This seems to be axiomatic in parenting discussions. You back your partner in front of the children, even if you disagree or consider they are wrong, and then you talk to them about it in private.

I can't help feeling there must be limits to this?

(Note, I've put the 'discipline' tag because it's the first one that comes to mind, but my question is not limited to discipline issues).

OK, an example which I recently heard, which wasn't actually parents, but two teachers. Teacher A had said something which Pupil C refuted. Teacher B had good reason to doubt that Teacher A was telling the truth, but through 'solidarity' backed up Teacher B in front of Pupil C.

For me, this is just teaching the child in question that adults are very selective about how they interpret 'truth' and 'justice', and that as such they aren't to be trusted to tell the truth, or to defend the innocent.

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    This seems like a very broad question. Is there any way you can narrow this down, maybe an example or something? – Erik Jan 3 '18 at 8:25
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    I agree with Eric that this needs to be narrowed down quite a bit. I would not support my partner belittling my children in their presence. The question is what's happening that has you asking this question? Thanks. – anongoodnurse Jan 3 '18 at 8:29

There is a limit and it is in your text.

You back your partner in front of the children, even if you disagree or consider they are wrong ...

But there are other ways to tell your partner in the situation that you are not OK, with how things are going. We arranged some code words e.g. black raven, whenever someone wants to object within the situation. This usually gives the opportunity to re evaluate the current behavior, and to either stop what you are doing right now, because your partner thinks its not helpful or worse or to retract yourself from the situation.

The most important part is to discuss the issues later on. And depending on the age of the kids, include them in a second round of discussions, when you and your partner have exchanged about the topic and know what your positions are. Adults are the best example for a kid to learn how to deal with arguments and conflicts. And its more then important to show them that there are conflicts among adults, and that they are able to talk about this and resolve such conflicts.

And of course, but i guess this is obvious, if there is immediate harm imminent, you take action! Do not to enter some screaming contest. Split up the involved factions and start explaining and discussing.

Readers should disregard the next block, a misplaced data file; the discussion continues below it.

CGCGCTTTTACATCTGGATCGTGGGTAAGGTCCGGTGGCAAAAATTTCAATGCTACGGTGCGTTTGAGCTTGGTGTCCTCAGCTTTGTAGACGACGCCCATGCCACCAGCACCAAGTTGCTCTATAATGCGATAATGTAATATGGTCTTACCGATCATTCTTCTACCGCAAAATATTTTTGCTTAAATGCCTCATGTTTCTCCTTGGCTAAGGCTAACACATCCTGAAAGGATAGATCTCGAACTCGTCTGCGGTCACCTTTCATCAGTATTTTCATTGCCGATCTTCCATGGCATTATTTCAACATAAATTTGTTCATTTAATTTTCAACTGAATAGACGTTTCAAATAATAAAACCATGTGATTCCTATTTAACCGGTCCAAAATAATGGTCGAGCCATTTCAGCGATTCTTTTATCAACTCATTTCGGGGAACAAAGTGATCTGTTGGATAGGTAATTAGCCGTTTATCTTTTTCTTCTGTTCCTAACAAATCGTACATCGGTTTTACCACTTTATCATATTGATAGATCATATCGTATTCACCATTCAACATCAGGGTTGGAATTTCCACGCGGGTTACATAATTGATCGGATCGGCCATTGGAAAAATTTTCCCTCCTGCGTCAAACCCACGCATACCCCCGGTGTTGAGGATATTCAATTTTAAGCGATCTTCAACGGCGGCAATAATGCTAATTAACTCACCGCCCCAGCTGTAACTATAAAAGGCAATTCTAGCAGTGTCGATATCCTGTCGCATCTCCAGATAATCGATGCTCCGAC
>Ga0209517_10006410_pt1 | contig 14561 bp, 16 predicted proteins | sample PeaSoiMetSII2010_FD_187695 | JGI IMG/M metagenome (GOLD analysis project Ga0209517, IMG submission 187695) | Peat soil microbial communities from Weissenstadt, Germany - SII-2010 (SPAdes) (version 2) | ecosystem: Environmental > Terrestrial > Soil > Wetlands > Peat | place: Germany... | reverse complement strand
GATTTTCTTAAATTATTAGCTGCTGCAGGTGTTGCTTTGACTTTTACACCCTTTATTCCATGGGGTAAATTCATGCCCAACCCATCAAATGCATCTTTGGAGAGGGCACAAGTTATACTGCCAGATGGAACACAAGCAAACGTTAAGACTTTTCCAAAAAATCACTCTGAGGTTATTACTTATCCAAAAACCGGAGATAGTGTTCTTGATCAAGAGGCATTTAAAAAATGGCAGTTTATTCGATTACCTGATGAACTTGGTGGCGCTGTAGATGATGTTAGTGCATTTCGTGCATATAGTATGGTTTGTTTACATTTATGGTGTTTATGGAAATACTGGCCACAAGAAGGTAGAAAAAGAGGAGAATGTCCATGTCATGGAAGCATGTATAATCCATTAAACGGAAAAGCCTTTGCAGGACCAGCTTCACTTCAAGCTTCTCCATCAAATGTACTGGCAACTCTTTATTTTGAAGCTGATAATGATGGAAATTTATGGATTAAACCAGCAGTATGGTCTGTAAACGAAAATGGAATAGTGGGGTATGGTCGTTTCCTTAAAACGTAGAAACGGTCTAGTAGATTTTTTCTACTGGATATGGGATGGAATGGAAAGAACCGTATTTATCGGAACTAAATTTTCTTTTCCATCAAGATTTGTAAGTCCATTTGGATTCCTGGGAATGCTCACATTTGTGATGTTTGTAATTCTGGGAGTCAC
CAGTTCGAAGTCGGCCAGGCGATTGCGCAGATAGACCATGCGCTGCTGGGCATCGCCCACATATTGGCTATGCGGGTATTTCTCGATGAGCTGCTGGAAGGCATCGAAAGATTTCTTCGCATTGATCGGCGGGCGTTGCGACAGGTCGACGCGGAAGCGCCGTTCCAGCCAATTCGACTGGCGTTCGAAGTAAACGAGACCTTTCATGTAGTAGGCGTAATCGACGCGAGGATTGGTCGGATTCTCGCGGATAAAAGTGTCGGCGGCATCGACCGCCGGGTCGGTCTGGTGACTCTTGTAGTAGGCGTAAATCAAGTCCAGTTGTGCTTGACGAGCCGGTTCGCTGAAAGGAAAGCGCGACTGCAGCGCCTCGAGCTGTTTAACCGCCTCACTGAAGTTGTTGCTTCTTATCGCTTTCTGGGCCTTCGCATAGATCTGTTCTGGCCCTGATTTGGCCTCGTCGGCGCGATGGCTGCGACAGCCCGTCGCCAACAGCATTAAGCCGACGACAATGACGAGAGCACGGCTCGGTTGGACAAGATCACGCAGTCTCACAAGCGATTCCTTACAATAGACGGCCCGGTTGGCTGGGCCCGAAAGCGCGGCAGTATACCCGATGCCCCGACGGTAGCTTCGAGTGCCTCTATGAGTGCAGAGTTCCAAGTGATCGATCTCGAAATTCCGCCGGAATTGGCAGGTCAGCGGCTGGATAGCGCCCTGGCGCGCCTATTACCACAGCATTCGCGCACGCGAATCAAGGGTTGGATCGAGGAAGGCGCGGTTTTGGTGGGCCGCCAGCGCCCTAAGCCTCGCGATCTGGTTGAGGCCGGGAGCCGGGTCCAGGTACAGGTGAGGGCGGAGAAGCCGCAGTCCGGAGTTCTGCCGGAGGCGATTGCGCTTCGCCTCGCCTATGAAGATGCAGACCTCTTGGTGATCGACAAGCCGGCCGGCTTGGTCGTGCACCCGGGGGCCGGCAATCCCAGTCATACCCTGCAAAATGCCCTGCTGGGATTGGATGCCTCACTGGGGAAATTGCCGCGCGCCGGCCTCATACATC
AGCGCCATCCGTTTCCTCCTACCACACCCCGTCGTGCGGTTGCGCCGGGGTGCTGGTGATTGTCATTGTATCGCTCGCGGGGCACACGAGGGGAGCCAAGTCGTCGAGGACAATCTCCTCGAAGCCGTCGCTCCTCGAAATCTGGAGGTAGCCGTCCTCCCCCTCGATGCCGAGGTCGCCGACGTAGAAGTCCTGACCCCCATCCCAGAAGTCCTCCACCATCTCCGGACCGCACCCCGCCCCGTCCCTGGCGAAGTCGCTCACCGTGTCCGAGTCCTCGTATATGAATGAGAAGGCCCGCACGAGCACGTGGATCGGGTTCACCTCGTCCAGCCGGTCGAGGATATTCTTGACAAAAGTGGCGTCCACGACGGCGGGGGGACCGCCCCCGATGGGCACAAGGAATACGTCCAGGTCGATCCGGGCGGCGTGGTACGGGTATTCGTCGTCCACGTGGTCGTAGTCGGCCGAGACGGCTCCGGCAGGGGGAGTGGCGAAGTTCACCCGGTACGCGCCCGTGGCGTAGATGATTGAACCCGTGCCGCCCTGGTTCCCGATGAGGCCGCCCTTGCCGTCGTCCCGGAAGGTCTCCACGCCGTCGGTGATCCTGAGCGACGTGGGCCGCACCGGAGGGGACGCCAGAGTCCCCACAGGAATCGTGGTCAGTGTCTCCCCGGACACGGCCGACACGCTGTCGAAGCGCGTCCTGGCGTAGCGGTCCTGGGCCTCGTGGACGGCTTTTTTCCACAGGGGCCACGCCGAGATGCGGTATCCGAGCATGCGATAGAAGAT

This is a very good question. In general, it's a good idea in matters of discipline and values to present a united front.

No, you can't watch television now. Mom said no. No means no.
I agree with Daddy. It's better to be honest than to be right. Let's talk about why.

However, whenever two people come together for any length of time, conflict is bound to follow. We also owe it to our kids to show them how to disagree respectfully and set healthy boundaries for ourselves. Matters of truth should take precedence over agreement. Matters of respect should as well. For the first,

No, Honey, I think (child) is right about that. Maybe you're thinking about (Y)? (X) was where (Z) occurred. We can look it up if you like.

The second is trickier. A personal example might be better.

My ex was very parsimonious even though we had plenty of money. At one point, he was doing all the cooking and shopping. (He was working half-time; I was working half-time, homeschooling full time, and the kids and I were doing all the other chores, including farm chores.)

Because shark meat was cheap, he would buy it all the time. The kids and I didn't like shark, and we told him that (politely) many times. But it was cheap, so he continued to buy it and serve it.

I taught my kids not to complain in general about services done for us, and to be gracious.

One evening, he called us to the table. "What's for supper?" asked one of the kids. "Shark," my ex answered. We were all silent. Finally I said, "I'm sorry, but I'm not eating it. You know we don't like shark." The table erupted. "If Mommy isn't eating it, neither am I!" the kids cried. This was treason!

The thing is, we had all told him many times how much we disliked shark, both in private and together. We didn't need to eat cheaply so often. He was putting his own desire to save money (for what? We had much more than enough money) before our desires. By speaking up and drawing a boundary, I was saying, "We are important, too. You need to respect our feelings, too. And you're not doing that when you buy shark." We had toast and scrambled eggs. He had shark.

He never bought shark again, without another negative word ever being said.

Respectfully disagreeing and healthy boundaries need to be taught and modeled for kids, or they will have a very erroneous belief of what marriage and life with other people really is.

I wouldn't want my kids to feel like their marriages were defective because they didn't agree on everything. Or that every authority figure was always correct.

Having said all that, I'll add, pick your battles wisely.

I want to add that we had weekly family meetings where anything could be discussed. This was helpful to us.


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